Page 4 of 5
Getting back to the Welles shows for a minute, it must be interesting to return to War of the Worlds after the past decade, given everything that's happened and the fear-mongering reality that we've all lived in for the past 9 years. In some ways, it seems not so dissimilar to the America in which Welles' War of the Worlds broadcast stirred up a latent panic in the public.
Yeah, I mean every time you go into an airport you hear there's an orange alert, you're told not to trust the person next to you. I think there's some sort of xenophobia that's prevalent, but it's also ancient, you know—what's hiding under the bed. It's not something that goes away.
Have you noticed any change in the way the audience has responded to the piece prior to the events of 2001, and then after that?
The biggest change was that we had a tour booked for the radio play right after 9/11 and a lot of places tried to cancel. They said, "This is not a time to talk about the arrival of the Martians." I remember actually getting on the phone and talking to a lot of venues and saying: "You know what, actually I think people need to get together and talk about it." And I think those performances were extraordinary. We would do talkbacks afterward and people were hungry to be together and talk. I find that, since 9/11, that hasn't gone away. People like to do talkbacks. Our executive director, Megan Wanlass Szalla, joked about it. She said we should stop doing plays and just do talkbacks because we always sell out our talkbacks. People like to be together and to talk about substantive issues.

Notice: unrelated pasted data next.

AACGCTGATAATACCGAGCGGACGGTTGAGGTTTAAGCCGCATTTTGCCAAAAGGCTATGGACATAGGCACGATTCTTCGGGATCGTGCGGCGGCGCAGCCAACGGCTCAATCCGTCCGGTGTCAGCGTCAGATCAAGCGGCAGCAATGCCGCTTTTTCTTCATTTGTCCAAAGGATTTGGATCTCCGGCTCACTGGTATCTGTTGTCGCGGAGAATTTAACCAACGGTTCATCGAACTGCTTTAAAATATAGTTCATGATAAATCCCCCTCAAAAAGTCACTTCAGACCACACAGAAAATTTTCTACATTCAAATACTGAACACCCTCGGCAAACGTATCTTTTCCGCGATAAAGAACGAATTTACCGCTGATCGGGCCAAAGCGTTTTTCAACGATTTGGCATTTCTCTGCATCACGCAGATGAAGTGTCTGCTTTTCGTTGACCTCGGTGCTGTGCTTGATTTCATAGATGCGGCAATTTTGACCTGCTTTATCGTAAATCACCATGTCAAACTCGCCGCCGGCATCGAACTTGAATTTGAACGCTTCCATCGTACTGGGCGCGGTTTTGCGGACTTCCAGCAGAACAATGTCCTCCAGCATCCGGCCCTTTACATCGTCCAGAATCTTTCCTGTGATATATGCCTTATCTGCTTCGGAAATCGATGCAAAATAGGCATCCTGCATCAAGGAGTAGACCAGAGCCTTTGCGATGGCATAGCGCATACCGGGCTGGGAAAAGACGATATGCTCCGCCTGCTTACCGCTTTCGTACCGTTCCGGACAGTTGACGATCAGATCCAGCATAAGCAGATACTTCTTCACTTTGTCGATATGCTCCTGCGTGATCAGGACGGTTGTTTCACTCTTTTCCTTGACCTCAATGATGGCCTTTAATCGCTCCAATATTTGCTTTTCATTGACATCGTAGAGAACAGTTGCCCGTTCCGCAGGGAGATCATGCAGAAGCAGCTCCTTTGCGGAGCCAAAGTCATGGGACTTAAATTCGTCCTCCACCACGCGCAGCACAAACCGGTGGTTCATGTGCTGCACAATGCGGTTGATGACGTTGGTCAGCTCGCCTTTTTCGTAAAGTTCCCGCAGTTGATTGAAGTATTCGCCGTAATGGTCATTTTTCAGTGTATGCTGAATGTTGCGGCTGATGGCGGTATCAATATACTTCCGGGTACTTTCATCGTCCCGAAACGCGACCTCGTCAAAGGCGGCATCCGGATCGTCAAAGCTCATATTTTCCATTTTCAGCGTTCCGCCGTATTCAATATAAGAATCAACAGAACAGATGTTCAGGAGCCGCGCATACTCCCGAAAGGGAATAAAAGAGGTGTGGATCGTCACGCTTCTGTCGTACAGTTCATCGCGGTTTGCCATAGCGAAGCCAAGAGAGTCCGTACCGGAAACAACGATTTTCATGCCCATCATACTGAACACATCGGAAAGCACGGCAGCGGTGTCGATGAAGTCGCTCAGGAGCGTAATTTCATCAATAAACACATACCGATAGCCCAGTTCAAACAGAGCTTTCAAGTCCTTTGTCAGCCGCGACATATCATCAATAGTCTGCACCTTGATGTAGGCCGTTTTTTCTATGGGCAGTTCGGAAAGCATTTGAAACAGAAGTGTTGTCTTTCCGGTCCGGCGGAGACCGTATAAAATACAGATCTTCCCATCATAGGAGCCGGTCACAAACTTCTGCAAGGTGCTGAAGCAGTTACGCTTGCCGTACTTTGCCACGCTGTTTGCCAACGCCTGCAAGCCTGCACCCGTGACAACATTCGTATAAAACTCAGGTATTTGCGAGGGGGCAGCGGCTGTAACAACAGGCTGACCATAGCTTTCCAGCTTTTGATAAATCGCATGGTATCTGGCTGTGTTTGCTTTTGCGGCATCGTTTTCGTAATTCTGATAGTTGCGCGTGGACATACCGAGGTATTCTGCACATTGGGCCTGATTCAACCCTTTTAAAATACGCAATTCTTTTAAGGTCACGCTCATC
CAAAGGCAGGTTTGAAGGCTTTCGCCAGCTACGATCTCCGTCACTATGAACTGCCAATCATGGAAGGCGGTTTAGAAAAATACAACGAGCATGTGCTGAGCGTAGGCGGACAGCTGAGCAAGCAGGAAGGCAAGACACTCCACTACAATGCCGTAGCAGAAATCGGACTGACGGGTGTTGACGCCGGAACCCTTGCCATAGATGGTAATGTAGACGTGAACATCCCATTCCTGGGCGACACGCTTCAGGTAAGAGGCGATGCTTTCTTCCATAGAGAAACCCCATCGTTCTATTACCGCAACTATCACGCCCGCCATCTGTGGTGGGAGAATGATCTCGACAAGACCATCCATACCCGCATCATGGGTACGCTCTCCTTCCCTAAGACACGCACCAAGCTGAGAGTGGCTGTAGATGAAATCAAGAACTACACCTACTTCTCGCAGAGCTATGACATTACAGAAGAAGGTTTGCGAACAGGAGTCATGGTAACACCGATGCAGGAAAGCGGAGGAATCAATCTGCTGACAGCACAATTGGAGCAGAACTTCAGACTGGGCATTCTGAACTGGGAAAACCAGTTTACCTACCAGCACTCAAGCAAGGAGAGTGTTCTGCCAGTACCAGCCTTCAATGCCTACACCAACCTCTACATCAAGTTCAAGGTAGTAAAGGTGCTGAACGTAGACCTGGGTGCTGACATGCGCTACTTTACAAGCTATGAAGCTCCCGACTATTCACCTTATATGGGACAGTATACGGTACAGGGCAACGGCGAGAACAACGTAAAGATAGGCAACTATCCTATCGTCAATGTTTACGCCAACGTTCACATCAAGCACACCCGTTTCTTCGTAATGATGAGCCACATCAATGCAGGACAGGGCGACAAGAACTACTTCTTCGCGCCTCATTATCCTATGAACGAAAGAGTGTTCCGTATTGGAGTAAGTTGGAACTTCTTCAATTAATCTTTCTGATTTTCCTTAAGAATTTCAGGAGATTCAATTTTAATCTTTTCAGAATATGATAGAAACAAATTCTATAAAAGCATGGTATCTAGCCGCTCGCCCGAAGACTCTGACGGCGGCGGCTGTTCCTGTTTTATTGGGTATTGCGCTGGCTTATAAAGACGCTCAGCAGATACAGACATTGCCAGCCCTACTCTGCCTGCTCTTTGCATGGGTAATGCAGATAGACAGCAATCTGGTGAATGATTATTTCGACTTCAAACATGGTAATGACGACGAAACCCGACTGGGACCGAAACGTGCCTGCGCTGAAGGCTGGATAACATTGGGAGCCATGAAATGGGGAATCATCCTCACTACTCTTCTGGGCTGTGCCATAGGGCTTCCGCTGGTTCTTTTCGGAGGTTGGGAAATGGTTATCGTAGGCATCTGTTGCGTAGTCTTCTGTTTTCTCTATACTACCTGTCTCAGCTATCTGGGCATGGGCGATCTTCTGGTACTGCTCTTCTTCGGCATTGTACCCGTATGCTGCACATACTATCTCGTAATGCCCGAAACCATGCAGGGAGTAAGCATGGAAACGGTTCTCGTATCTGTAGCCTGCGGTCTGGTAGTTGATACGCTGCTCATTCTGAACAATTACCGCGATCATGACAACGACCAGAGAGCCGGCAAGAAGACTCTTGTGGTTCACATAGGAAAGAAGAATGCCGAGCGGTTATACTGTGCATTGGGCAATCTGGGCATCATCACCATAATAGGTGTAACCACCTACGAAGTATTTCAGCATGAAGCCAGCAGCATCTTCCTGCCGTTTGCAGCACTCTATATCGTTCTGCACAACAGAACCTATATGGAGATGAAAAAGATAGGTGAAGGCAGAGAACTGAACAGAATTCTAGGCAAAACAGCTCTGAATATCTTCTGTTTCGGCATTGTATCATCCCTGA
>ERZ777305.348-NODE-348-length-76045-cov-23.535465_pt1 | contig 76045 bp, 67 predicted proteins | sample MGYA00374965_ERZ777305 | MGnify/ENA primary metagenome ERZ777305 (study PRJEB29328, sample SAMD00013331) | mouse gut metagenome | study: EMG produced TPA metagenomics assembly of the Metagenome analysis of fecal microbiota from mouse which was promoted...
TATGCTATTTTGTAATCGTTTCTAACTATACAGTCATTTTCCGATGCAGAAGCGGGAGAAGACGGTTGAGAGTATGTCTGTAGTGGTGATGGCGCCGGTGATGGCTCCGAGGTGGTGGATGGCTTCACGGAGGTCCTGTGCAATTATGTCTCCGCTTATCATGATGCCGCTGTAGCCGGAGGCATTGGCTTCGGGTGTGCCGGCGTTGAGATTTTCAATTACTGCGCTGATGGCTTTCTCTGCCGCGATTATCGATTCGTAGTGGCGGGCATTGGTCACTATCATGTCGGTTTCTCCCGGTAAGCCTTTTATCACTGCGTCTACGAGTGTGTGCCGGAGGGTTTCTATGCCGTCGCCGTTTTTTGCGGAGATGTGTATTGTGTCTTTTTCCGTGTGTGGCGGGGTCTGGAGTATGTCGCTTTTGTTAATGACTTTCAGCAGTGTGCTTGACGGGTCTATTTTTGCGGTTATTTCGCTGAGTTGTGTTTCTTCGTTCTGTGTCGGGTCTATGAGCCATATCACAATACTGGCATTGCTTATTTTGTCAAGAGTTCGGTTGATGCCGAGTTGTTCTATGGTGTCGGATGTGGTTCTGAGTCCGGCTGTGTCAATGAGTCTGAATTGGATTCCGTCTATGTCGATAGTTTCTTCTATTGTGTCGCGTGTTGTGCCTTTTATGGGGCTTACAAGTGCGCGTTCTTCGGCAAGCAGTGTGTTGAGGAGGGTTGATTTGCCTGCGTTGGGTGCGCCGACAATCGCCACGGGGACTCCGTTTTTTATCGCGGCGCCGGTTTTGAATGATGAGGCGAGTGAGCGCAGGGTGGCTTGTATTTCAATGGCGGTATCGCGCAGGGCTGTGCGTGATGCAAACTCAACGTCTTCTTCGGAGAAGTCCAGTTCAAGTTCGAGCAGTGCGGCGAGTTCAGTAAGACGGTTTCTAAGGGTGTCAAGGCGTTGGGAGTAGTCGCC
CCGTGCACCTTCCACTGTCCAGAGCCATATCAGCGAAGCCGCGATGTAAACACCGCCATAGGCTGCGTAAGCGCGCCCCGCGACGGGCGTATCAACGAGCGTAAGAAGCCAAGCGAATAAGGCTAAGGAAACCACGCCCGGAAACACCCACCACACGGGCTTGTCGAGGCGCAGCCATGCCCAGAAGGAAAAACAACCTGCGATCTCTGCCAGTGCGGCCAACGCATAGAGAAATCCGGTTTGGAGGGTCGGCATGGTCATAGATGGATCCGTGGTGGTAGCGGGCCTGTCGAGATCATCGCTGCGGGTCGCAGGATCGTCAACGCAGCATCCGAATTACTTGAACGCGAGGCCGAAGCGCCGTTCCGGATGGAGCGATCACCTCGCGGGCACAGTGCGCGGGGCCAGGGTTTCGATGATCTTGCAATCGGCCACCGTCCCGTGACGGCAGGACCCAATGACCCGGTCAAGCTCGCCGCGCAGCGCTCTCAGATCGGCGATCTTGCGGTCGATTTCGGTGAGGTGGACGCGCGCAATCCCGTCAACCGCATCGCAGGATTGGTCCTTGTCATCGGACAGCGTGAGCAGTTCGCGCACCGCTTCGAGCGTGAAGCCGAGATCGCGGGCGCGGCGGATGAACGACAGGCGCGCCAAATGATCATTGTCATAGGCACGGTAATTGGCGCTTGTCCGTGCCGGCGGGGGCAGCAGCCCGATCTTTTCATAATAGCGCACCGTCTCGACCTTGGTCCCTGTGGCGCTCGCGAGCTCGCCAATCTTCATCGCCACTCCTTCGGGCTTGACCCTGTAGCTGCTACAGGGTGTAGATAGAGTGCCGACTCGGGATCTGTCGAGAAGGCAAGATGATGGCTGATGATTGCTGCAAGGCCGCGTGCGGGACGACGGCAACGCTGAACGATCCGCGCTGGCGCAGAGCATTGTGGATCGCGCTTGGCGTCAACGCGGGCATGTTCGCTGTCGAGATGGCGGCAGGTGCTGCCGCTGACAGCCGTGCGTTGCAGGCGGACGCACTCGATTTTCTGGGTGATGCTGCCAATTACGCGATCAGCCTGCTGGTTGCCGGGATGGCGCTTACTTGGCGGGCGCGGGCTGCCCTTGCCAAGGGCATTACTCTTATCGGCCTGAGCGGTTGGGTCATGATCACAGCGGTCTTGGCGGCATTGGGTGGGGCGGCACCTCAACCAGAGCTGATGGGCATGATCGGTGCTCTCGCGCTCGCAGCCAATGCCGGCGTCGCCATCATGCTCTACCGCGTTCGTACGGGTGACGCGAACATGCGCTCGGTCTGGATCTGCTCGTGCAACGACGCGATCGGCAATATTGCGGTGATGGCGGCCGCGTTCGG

I'm interested in the fact that your work over the past few years has focused so much on these iconic, mythic figures. Welles, to me, is extremely well-known in the film community, and as you point out, almost unknown in the theater community, or vaguely remembered for things he did during the Depression era. What is that attraction to mythic figures about for you, or do you not see them as mythic?
I see them as iconic. Because they are considerable. Because they are big. I like the size of them. I like big things.
Because that provides you with a lot of material?
Because you meet with people of a certain size and they change you. You don't want to meet with people who don't take up space, you want to meet with people who've really put their feet in the ground and tried something. Usually you're transformed by your interaction with them.
I guess I tended toward the word "myth" because someone like Welles is a fairly complex and conflicted figure and we tend to remember what was good about people of his stature. I think of Welles as being a more complicated character than he's often painted as; there's a lot that remains hidden, that people have no real access to, so he becomes mythic. I know that when you're developing a piece, you're interested in approaching your subjects from many angles and biography is fair game. Are you interested in rounding him out at all?
No, absolutely not. I trust the rehearsal process, that something true will be revealed that none of us really know. And I actually believe that theater is able to conjure people from the dead. You can call me crazy.